Cameras and lenses

Nowadays, it really doesn't matter what brand name you go for. Choosing a brand is maybe 1/5th emotion and 4/5th practicality. Hence, I started building my gear around Canon all those years ago, simply because my father owned a Canon camera. And that was a good decision, because fast forward to today Canon continues to provide excellent quality camera's and a huge range of lenses. That being said I always enjoy reading what other people use, hence this article. My current setup looks like this:
  • Canon 5D mark III
  • Canon 70D
  • GoPro Hero 5 Black
  • Canon EF 17-40mm f/4.0 L USM
  • Canon EF 24-70mm f/2.8L II USM
  • Canon EF 70-200mm f/2.8L IS II USM
  • Canon EF 100mm f/2.8 Macro USM
  • Canon 400mm f/5.6L USM
  • Canon Extender EF 1.4x III


  • Gitzo GT5532S with Manfrotto 501 HDV video head: my main workhorse these days. Super stable!
  • Sirui UltraLight T-005X, with C10X ball head. For landscape photography while hiking or travelling light;
  • Manfrotto 055XPROB, as backup and for building setups;
  • Gitzo GM2541 Monopod for when I need to be flexible.

You might also like my blog post about tripods.


Don't forget the bag itself folks! Please don't be stingy here: your valuable equipment deserves a good and safe home. I currently have a Gura Gear Bataflae 26L to encompass my expanding gear. Very lightweight, good padding, durable and loads of space. I have a Lowepro ProTactic 350 AW for more travel oriented trips where weight and flexiblity are key.

Photography tools

Photographers often tend to collect a ridiculous amount of gear over the years. To prevent my studio from getting swamped – or my lovely wife kicking me out for that matter – I try to invest wisely and sell on equipment I don't really use.
  • Batteries: always bring extra batteries. For example: for my trip to Ethiopia I brought twelve spares, as AC power sockets where far and wide in between. For now this is still more reliable and cheaper than a high capacity power bank or solar panels;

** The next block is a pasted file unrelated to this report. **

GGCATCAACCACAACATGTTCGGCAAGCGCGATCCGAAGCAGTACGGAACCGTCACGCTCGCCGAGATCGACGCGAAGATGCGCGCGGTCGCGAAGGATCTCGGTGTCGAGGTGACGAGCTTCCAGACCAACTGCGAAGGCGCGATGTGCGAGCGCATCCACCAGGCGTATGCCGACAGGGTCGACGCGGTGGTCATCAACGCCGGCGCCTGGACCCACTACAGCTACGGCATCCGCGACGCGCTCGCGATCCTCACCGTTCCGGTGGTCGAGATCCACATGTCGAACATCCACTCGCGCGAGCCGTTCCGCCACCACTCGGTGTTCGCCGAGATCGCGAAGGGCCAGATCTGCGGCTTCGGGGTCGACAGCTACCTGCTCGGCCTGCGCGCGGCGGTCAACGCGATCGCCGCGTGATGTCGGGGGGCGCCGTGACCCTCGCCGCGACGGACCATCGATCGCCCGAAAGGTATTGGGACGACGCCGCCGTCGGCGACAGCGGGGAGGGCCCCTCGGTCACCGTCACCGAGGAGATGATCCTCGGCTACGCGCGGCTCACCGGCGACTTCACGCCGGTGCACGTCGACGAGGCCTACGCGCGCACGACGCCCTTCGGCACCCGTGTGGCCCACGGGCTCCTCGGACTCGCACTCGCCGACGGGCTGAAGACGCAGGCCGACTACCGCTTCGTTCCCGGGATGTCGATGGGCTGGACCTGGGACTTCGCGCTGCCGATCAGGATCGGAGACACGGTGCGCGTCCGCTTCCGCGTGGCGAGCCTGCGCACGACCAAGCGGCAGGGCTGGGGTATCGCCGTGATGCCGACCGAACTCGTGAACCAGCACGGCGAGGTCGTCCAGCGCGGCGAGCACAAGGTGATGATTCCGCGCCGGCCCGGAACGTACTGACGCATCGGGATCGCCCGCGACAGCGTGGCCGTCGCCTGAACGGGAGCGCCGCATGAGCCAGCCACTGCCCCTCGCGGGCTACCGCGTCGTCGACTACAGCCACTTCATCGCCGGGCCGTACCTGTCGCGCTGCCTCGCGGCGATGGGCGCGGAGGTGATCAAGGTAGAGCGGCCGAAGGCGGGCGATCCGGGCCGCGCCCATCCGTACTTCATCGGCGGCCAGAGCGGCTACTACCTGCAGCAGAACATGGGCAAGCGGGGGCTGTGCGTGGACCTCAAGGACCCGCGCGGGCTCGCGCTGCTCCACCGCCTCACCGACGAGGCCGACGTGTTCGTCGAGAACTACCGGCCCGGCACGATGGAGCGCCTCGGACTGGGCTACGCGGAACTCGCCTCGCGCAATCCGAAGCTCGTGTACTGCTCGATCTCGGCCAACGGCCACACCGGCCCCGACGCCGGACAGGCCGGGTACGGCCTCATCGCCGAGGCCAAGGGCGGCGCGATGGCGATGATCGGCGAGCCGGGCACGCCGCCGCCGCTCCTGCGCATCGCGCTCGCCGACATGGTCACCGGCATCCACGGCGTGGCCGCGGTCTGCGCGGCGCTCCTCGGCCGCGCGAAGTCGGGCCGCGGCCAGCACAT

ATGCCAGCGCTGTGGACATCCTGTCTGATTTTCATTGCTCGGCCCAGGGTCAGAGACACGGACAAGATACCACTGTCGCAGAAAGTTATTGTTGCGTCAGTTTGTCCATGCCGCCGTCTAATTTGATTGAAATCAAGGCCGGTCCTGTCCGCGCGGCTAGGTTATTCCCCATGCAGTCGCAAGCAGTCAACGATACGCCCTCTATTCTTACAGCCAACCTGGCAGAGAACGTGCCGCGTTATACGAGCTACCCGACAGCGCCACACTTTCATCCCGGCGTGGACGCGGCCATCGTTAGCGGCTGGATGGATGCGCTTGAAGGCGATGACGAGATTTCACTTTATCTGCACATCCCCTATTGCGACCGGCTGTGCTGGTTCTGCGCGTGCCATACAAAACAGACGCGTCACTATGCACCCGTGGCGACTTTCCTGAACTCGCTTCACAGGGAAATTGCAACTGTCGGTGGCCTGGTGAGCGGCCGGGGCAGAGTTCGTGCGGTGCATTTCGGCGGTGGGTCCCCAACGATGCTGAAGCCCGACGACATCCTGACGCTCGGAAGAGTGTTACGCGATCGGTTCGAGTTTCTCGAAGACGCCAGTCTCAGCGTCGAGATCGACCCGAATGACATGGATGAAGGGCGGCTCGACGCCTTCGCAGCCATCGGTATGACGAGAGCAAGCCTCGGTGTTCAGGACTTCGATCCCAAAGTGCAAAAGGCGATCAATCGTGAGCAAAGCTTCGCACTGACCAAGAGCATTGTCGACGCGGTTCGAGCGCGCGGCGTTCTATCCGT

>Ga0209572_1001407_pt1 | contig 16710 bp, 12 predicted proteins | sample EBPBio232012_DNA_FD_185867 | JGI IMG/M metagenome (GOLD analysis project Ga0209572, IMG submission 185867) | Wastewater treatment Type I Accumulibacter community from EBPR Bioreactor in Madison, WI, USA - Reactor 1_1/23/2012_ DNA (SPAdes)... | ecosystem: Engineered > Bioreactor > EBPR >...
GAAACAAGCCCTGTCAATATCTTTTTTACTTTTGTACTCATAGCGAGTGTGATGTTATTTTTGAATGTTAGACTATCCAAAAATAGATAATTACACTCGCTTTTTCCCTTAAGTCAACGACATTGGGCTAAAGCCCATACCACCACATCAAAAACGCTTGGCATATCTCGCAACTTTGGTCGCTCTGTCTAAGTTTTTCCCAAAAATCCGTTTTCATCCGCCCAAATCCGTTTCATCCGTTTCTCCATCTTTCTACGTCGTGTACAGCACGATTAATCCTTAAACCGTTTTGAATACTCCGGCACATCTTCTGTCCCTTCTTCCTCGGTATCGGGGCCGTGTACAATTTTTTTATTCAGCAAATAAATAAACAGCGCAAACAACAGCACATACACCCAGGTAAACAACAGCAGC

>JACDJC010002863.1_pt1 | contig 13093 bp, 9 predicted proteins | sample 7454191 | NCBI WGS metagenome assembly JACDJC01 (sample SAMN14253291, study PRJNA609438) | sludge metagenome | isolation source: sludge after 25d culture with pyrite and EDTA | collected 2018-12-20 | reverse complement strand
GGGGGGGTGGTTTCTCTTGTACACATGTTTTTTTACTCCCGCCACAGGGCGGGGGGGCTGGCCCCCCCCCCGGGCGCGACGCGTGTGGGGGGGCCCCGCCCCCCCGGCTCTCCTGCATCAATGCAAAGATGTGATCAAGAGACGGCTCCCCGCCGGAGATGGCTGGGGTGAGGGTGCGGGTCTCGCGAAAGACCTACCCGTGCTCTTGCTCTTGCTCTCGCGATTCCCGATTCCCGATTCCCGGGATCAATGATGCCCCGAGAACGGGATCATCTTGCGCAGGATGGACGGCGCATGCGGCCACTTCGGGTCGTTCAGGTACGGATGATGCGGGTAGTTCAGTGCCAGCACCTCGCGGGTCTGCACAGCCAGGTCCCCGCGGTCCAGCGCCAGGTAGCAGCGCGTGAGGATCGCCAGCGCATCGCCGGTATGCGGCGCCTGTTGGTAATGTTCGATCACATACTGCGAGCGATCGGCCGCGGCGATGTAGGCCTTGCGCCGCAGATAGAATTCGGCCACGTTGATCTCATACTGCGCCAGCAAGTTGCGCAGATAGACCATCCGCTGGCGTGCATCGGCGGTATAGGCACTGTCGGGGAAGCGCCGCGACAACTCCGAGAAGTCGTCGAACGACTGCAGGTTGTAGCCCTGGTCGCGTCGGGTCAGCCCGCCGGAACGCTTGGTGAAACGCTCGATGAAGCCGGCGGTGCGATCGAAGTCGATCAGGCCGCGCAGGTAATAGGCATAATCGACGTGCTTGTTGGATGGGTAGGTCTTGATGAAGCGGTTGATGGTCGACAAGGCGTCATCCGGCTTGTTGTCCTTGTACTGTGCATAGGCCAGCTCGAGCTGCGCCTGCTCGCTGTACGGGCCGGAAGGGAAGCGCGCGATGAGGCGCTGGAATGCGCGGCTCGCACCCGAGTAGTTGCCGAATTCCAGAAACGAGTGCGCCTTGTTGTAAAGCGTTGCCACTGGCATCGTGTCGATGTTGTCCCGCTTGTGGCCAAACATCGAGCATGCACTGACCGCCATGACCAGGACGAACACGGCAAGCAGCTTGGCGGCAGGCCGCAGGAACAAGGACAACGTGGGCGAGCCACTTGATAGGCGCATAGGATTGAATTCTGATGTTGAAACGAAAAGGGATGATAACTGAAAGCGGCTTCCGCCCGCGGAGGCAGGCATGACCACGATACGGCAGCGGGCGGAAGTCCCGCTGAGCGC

• Battery grips: I regularly use Canon battery grips on my bodies for double battery life + easier vertical shooting;
  • Battery holder: I love the dsrl battery holder of Think Thank. And what about this simple but great hack: put a red and green sticker on opposite sides of every DRSL battery you own, this way you can see on a glance which are still full. Saving valuable time during those action packed moments;
  • Beanbag: offers a stable platform for your camera if you use your car as a mobile hide, like on safari’s. They pack away easily and every travel destination sells beans or rice as filling;
  • Extension tubes: great value to focus even closer. Don’t buy the big brand names as extension tubes contain no optical elements, but make sure autofocus is still enabled;
  • Flash: I use a Canon Speedlite 580EX II with Canon OC-E3 Off-Camera Shoe Cord, often with a Westcott Micro Apollo softbox;
  • Filters: I prefer using filters in the field compared to post-processing. Filters are used in situations like long exposures with moving water, or in situations with a higher dynamic range. I use a Cokin pro Z holder with Cokin and 84.5mm Ultimate Line Gradual gradual ND filters. I store them in a MindShift Filter Hive Mini;
  • LensCoat: overpriced but they do offer good camouflage and extra padding. The white large super-telephotos of Canon might be easily recognizable during a sports game, it's terrible when photographing wildlife;
  • Memory Card Holder: I use Caruba and Gepe card holders to protect my CF and SD cards against shocks, dust and moisture;
  • Mobile hide: when working in a fixed spot or set-up, you can bring a mobile dog blind that sets up in mere seconds;
  • PocketWizard: for remote photography I use two PocketWizard Plus III, which are very reliable and have a wide range.
  • Recharger + power strip: having multiple batteries and only one recharger is a definitive no-go. You don't want to have to set your alarm for the middle of the night in order to wake up and change your batteries while on assignment. I always bring a travel adapter, a power strip and two Canon rechargers;
  • RocketBlower: I love this simple but effective tool from Giottos to clean my camera bodies and lenses of pesky dust;
  • The Plamp: if you are into macro photography, I recommend The Plamp by Wimberley. Excellent for keeping flowers or other subjects steady in front of your lens.


Here are my personal and unsponsered recommendations of equipment, based on extensive use in the field. Although… someone should start to sponsor me really! Anyone…? ;)